Modular Organization For Carry Gear

Since I have been sick and pretty much grounded from doing much of anything I have spent a bit of time thinking about all the stuff I pack around and what’s the best way to do that.

Here’s the deal. When I worked across town I kept a “get home bag” in my office. It contained snacks, food, toiletries, first aid kit and very basic tools in case I was stranded at work for a few days (happens fairly often in flood prone areas). I also kept another “get home bag” in my car that also included a change of clothes, good walking shoes ad a better supply of things that would be needed should I need to get home on foot.

Since I work from home most of the week these days I don’t need to keep a bag in my office. I still keep a bag in my car but I took out a the extra pair of jeans, walking shoes, and t-shirt. Mainly because I wear the same shoes for work now that I carried in my bag before (more casual work environment), the jeans are not too small and the t-shirt…well that needs to go back in.

I also carry an EDC bag with most of the same stuff minus the clothes. The EDC bag tends to get left in the car these days because it is a pain to lug it around. So, that leaves me with two bags in my car with essentially the same gear. That’s fine when I am in someone else’s car but possibly a bit wasteful most of the time. Plus it means that some items I should really have on me are back in the car.

So, here is what I am thinking…

Yes, that could be dangerous.

Micro Pocket Organizer

I ordered a Maxpedition Micro Pocket Organizer. From what I can tell I can keep most (or all) of what I consider essential to have on my person at all times in it and it fits quite nicely into a cargo pocket. I will have to see how well it works with jeans or slacks but I may be able to either attach it to a belt loop or find another way to carry it. To be honest that would be less than a few hours per week and mostly at church.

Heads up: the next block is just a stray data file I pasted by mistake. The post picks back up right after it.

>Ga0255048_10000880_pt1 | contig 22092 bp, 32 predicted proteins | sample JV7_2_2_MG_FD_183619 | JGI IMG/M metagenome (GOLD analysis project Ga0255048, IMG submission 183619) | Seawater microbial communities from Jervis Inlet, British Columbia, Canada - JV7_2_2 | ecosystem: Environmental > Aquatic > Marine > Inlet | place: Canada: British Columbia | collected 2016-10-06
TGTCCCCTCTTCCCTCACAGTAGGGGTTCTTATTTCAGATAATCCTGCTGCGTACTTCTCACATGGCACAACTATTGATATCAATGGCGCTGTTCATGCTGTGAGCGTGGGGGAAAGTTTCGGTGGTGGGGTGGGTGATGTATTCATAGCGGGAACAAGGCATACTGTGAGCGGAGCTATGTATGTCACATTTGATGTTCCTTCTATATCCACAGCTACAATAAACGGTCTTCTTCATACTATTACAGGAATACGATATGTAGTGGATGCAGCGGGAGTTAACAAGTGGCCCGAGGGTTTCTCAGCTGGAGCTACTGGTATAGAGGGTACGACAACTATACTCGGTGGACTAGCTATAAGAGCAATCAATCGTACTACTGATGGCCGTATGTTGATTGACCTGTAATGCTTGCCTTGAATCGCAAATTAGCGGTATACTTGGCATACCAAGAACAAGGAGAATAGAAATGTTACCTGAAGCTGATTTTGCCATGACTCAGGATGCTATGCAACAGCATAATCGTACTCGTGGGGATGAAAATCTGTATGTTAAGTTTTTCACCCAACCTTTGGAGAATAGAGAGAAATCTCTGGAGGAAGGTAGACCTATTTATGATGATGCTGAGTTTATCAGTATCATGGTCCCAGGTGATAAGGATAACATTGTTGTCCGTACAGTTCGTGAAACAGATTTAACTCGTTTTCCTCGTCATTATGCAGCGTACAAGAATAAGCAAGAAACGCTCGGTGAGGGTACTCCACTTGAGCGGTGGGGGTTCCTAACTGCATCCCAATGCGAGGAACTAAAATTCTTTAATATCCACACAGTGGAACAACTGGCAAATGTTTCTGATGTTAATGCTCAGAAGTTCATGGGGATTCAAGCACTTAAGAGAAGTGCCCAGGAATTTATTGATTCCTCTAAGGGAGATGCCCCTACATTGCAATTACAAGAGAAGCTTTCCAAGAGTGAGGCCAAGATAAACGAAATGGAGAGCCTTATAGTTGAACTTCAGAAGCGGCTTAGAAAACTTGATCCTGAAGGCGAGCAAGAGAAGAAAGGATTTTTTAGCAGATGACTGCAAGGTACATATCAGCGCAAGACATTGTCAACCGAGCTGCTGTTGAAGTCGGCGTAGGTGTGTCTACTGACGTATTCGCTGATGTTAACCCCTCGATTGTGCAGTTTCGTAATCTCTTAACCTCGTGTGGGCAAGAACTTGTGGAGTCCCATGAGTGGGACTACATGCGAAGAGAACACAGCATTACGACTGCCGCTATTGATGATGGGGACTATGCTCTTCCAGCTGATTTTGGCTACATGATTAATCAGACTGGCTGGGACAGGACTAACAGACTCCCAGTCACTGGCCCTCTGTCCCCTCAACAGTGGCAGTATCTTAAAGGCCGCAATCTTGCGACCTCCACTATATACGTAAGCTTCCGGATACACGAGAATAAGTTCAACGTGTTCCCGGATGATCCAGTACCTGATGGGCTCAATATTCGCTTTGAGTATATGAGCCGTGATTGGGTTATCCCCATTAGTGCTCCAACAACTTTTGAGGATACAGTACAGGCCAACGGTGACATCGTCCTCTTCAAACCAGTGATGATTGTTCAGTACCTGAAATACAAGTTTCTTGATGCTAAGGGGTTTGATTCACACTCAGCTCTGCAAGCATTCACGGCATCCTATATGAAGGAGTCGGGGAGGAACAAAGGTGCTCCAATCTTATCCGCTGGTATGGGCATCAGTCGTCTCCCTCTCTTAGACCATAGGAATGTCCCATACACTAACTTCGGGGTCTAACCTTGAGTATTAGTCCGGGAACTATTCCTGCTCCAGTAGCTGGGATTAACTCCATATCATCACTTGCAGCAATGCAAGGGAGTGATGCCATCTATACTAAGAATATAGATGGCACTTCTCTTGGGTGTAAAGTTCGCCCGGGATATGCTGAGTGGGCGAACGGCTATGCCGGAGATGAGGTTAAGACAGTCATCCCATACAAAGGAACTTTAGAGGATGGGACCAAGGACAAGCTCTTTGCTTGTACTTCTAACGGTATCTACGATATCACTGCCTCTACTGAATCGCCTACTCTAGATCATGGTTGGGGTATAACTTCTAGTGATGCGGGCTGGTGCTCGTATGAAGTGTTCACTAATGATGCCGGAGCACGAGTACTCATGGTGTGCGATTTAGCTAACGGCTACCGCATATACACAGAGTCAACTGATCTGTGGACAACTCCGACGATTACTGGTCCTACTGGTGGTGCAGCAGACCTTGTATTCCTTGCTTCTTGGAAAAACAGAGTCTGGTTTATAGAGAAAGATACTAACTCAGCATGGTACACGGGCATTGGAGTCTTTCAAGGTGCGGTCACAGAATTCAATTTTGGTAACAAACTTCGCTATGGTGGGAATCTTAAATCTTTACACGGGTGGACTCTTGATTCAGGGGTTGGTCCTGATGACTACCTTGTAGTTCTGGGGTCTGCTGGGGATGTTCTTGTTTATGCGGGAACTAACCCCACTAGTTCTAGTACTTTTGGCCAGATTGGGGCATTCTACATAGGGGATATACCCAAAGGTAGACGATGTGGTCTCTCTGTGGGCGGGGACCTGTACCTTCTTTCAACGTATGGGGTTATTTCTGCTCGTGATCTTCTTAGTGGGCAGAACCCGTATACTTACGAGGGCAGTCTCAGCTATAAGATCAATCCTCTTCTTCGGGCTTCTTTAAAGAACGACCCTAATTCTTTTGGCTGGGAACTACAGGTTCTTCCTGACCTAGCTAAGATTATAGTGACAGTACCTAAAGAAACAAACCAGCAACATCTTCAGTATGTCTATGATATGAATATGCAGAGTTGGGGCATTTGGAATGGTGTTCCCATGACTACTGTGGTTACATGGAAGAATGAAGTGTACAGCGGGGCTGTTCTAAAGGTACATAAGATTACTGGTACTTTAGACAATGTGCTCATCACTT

Mini Pocket Organizer

I also bought the larger Mini Pocket Organizer. I plan to put the remainder of the stuff from my EDC bag in there. That way I can put the important stuff in my pocket and have it with me at all times. The “nice to have” stuff can be tossed into a backpack or whatever I happen to be carrying that day and still be close by. If this modular approach works I could even do some specialized organizers too like one for when I am flying (I tend to strip my EDC gear down when flying out of town and sometimes forget to put things back in place), camping, or hunting. The idea is that I can just grab the organizers I need, toss them in the bag and I’m off.


I am hoping it will help simplify thigs too. Instead of a different medkit in each of three bags I can carry one medkit and transfer it as needed. It decreases redundancy (that’s a positive AND a negative) and makes it easier to keep track of what’s where, what’s been used and moved around.

What’cha think? Has anyone out there tried this approach? If so, how did it work out for you?

God Bless.


4 thoughts on “Modular Organization For Carry Gear

  1. Everyone considers the kit. It’s the be all for everyone.
    Only when you think about it there is little you can’t find if you look so the only thing that never leaves my side is a damn good knife and a FFP3 (N99) grade face mask.That’s it.

    For too long I worried about the kit.
    Making tool lists, supplies, even clothing but ultimately what do you actually need in those first few minutes?
    Something to protect your lungs, something to protect yourself, to cut or force things open. That and knowledge and training.

    After all, isn’t it generally the first rule of survival to get into cover.
    Out of the ‘sh’t. Only what if the sh’t is bad air laden with particles?
    The mask stops particles entering the lungs.
    After all the lungs are the fastest route inside you aren’t they?

    It’s a bit difficult to carry a range of forced entry tools but a decent rescue knife with a built in glass breaker and a ‘meaty’ blade strong enough to pry with? With training there is little I can’t bypass with the most simplist of tooling aka my knife.

    Liked by 1 person

    1. Good info sir.
      It seems you have identified a piece of gear I left out (the mask) of my smaller bag. You also gave me something to think about in terms of my carry knife.
      This a big chunk of the reason I started this blog. To help get other people thinking and to get valuable input like this.
      Thank you.

      Liked by 1 person

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